1. The supply amount is 24 ounces or a 3 month supply allowed for patients. 
  2. It protects parents from having their children taken away. 
  3. It protects renters and job seekers from getting discriminated against because of their medical card. 
  4. For first-year licensees, a nonrefundable license fee in the amount of five thousand dollars ($5,000). 

If we are going to pass this bill and feel confident it is a fair program for all citizens, there are quite a few amendments that will need to be added. In our opinion those changes are as followed: 

Social Equity Programs

It’s no secret that the prior prohibition of cannabis disproportionately and adversely impacted people in communities of color. In an attempt to counter this history of disparity, many states and cities have implemented social equity programs in connection to the legalization of medical or adult cannabis use. 

This gives opportunities to individuals and communities who were previously harmed from inequitable cannabis arrests and convictions, a chance to jump into this new market. 

Ideas: Current Brainstorm from the NC Cannabis Lobby 

Reduced fees for Social Equity applicants: and a % of the tax to go toward economic and education programs in communities where drug laws were disproportionately enforced. This tax will go towards releasing non violent cannabis users, substance abuse prevention and addiction programs, funding public school education, health funds to lower the cost of medical cannabis for low income patients, and affordable housing. 

Adding a Decrim and Expungement Amendment: This would erase non violent Cannabis users’ criminal record, and release any prisoner currently in North Carolina prisons, if possession was below 1.5 ounces or they can prove the need for medical cannabis prior to the program being in place. It would no longer allow arrest or fines for any citizens with 1.5 ounces or under. We are still working on the best way to make these demands in a medical bill as not many cities or states have done this successfully.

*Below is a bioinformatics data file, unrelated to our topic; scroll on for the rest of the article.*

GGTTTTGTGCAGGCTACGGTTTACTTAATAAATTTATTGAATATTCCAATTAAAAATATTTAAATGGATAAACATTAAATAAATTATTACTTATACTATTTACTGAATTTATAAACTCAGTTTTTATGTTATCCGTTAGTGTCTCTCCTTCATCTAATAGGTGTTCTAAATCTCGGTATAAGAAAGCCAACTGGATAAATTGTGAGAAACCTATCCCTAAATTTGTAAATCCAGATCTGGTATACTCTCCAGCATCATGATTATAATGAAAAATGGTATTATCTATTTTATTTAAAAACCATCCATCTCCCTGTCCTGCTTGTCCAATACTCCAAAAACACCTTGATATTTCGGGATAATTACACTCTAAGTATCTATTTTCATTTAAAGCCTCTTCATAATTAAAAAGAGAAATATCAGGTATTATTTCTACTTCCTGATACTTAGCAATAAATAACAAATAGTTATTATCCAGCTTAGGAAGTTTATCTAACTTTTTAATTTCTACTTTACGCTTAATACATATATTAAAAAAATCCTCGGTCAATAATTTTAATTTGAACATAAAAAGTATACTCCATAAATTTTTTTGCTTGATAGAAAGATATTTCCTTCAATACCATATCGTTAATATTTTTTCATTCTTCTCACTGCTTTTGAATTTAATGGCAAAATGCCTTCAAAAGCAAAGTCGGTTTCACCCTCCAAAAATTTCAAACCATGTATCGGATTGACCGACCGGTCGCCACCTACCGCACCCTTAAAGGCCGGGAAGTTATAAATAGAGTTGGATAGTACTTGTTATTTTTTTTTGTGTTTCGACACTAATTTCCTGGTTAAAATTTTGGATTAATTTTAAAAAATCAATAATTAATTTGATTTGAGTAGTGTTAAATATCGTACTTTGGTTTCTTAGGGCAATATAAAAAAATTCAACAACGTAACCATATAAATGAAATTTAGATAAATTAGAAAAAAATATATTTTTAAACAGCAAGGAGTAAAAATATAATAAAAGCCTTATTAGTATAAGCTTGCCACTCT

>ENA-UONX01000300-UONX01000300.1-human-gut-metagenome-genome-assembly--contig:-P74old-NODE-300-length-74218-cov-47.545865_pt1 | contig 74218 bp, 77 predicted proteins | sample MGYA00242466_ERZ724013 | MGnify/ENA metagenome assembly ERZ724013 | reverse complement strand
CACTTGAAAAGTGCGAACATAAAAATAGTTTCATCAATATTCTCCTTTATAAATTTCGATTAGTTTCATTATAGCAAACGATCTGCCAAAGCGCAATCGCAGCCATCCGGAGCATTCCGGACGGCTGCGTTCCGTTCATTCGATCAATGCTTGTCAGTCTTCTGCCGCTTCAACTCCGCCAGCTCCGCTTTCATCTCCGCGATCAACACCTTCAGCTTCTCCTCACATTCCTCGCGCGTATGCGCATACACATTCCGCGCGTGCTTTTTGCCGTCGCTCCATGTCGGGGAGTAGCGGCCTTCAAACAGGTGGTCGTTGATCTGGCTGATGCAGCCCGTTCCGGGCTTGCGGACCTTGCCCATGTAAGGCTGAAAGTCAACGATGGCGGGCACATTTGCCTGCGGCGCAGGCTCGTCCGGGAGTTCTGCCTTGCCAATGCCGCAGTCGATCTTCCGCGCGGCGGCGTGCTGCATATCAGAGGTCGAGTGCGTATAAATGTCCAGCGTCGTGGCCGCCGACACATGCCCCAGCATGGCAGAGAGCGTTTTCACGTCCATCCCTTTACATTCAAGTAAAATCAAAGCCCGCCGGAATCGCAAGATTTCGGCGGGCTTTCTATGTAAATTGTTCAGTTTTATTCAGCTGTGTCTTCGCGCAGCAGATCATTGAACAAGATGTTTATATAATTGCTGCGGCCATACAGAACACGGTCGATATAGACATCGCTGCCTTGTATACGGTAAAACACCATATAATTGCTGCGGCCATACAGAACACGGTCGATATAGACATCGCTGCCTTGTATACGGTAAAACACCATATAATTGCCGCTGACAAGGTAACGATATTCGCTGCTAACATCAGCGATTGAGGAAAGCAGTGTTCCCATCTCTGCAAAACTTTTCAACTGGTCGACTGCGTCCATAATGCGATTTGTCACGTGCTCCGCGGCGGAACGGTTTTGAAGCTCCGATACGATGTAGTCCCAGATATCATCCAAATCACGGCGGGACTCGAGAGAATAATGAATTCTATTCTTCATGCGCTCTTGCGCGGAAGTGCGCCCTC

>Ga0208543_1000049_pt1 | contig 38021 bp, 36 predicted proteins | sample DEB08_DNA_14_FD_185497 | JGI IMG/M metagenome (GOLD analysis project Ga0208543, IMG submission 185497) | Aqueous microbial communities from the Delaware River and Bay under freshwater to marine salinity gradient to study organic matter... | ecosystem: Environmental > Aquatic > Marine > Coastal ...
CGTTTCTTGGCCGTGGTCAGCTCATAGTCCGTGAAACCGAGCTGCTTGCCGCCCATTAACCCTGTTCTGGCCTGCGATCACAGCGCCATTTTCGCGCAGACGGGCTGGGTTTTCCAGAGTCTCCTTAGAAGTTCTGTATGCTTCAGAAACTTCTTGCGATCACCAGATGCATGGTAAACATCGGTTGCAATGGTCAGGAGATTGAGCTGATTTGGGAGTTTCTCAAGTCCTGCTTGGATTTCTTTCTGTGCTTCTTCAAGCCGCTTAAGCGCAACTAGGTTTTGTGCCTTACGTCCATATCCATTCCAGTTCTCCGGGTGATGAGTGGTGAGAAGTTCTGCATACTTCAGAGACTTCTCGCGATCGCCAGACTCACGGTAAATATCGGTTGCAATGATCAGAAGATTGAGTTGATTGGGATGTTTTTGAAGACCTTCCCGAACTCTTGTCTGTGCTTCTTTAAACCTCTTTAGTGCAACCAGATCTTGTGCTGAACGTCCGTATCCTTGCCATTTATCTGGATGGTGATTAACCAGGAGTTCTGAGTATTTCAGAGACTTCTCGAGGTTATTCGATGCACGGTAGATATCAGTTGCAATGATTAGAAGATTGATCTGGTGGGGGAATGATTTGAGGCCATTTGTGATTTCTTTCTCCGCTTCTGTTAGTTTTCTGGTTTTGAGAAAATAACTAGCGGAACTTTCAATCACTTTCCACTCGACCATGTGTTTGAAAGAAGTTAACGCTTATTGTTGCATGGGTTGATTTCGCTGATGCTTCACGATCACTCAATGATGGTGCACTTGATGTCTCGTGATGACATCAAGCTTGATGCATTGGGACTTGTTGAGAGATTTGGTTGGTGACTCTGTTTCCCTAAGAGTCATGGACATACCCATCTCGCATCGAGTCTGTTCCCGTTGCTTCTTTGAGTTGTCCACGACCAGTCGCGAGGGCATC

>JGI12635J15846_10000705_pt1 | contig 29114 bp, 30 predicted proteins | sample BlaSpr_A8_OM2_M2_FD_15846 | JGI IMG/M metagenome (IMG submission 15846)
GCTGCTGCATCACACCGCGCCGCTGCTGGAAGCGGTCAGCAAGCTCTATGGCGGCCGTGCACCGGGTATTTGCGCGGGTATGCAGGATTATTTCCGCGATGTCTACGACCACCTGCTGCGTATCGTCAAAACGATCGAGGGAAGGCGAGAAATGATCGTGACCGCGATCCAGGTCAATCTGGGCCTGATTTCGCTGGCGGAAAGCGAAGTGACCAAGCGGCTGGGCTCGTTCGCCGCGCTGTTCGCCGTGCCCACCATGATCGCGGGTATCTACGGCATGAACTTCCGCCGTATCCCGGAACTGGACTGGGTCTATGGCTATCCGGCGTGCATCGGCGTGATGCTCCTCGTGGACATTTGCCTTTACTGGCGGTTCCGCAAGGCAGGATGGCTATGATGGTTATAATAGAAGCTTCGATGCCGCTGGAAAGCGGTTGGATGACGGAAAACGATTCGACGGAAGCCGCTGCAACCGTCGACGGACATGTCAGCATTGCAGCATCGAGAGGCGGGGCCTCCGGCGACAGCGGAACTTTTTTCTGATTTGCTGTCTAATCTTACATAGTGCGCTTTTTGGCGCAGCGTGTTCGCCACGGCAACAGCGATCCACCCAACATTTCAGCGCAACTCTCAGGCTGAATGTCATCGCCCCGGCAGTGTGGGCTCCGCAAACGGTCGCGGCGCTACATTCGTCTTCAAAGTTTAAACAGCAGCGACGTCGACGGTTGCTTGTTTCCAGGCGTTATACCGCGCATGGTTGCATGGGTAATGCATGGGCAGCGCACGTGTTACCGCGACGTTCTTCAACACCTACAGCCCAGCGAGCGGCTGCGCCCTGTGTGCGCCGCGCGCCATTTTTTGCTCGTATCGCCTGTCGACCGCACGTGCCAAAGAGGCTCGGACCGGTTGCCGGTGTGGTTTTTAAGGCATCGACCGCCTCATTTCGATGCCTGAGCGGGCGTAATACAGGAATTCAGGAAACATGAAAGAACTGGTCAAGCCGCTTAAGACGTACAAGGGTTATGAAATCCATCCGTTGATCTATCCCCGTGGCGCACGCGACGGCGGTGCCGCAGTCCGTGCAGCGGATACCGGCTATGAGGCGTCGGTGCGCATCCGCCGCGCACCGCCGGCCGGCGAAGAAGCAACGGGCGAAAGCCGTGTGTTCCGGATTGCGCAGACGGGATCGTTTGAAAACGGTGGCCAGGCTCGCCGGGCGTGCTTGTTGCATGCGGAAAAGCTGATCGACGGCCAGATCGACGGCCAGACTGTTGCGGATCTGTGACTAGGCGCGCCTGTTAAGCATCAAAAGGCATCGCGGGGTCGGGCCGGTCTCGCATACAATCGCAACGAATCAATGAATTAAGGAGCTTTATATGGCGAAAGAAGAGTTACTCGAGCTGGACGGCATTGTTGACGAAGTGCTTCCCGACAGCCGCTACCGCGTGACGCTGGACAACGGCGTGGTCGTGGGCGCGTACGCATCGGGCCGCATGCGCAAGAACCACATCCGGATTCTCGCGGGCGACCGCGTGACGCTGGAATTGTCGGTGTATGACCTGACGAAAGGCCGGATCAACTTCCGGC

Paraphernalia Amendment: Cannabis Paraphernalia or any device used to consume cannabis will no longer be illegal to carry on person, in a vehicle, or at citizens place of residence. 

Farmer Protections: Any Producer of Medical Cannabis to a Medical Cannabis Center should be a resident of the state of North Carolina for 3 years or more. Any Producer of Medical Cannabis Flower or Extracts must have had their North Carolina Hemp or Processors License for at least one year before applying for a Cannabis license.  No farm can exceed 50 acres, keeping large commercial farms out of the state. 

Testing:  There is nothing in this bill about testing guidelines which can be harmful for the patient. All flower/extract/edibles should be tested by a third party to lab to ensure the safety of the consumer. Testing for mold, toxins, and potency should be a requirement to sell any product at a  Medical Cannabis Center. 

Home Cultivation: We feel like all patients should have the opportunity to grow their own medicine to reduce cost and travel. Patients unable to grow for themselves should have the opportunity to have a caregiver grow for them. Patients would still have to obtain a home grow license for a small fee and register with the state. Patients would be allowed to cultivate no more than six flowering cannabis plants or supply for 3 months.

No one should be disqualified from becoming a grower or a medical center based on prior criminal convictions. 

We understand the likelihood of a perfect bill is not as high as we’d like in North Carolina. There is a lot of compromise and strategy in these amendments to make this bill fair but still passable. As a company we feel like this plant should be as free as a tomato. Every step matters as we push to get this plant freed. Have thoughts, opinions, frustrations on this legislation? Join the North Carolina Cannabis Lobby and help us get this done the right way!

<3 The Simply Team   

Last Prisoner Project